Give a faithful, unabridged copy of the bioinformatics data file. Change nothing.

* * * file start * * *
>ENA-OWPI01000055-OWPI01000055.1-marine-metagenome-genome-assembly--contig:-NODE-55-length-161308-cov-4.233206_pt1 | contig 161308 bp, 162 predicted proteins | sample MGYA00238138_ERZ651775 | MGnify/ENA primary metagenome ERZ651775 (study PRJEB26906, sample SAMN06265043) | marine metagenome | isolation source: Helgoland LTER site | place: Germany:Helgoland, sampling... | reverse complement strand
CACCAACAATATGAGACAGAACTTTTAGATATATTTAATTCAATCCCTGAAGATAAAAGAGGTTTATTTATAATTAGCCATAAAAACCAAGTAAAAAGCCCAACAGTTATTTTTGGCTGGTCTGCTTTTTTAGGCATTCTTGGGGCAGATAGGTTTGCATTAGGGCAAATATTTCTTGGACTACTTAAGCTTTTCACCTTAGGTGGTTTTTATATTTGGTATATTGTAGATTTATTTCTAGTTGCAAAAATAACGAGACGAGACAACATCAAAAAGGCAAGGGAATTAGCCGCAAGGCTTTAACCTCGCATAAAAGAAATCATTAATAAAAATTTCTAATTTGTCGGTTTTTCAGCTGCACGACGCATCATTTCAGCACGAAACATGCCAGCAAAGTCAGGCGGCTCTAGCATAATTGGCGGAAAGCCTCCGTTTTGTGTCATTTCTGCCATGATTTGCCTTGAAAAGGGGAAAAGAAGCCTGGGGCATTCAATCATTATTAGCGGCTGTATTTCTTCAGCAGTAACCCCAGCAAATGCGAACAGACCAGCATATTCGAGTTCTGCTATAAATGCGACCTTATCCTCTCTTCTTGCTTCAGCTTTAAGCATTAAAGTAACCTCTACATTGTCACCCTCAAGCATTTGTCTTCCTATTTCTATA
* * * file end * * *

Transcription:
>ENA-OWPI01000055-OWPI01000055.1-marine-metagenome-genome-assembly--contig:-NODE-55-length-161308-cov-4.233206_pt1 | contig 161308 bp, 162 predicted proteins | sample MGYA00238138_ERZ651775 | MGnify/ENA primary metagenome ERZ651775 (study PRJEB26906, sample SAMN06265043) | marine metagenome | isolation source: Helgoland LTER site | place: Germany:Helgoland, sampling... | reverse complement strand
CACCAACAATATGAGACAGAACTTTTAGATATATTTAATTCAATCCCTGAAGATAAAAGAGGTTTATTTATAATTAGCCATAAAAACCAAGTAAAAAGCCCAACAGTTATTTTTGGCTGGTCTGCTTTTTTAGGCATTCTTGGGGCAGATAGGTTTGCATTAGGGCAAATATTTCTTGGACTACTTAAGCTTTTCACCTTAGGTGGTTTTTATATTTGGTATATTGTAGATTTATTTCTAGTTGCAAAAATAACGAGACGAGACAACATCAAAAAGGCAAGGGAATTAGCCGCAAGGCTTTAACCTCGCATAAAAGAAATCATTAATAAAAATTTCTAATTTGTCGGTTTTTCAGCTGCACGACGCATCATTTCAGCACGAAACATGCCAGCAAAGTCAGGCGGCTCTAGCATAATTGGCGGAAAGCCTCCGTTTTGTGTCATTTCTGCCATGATTTGCCTTGAAAAGGGGAAAAGAAGCCTGGGGCATTCAATCATTATTAGCGGCTGTATTTCTTCAGCAGTAACCCCAGCAAATGCGAACAGACCAGCATATTCGAGTTCTGCTATAAATGCGACCTTATCCTCTCTTCTTGCTTCAGCTTTAAGCATTAAAGTAACCTCTACATTGTCACCCTCAAGCATTTGTCTTCCTATTTCTATA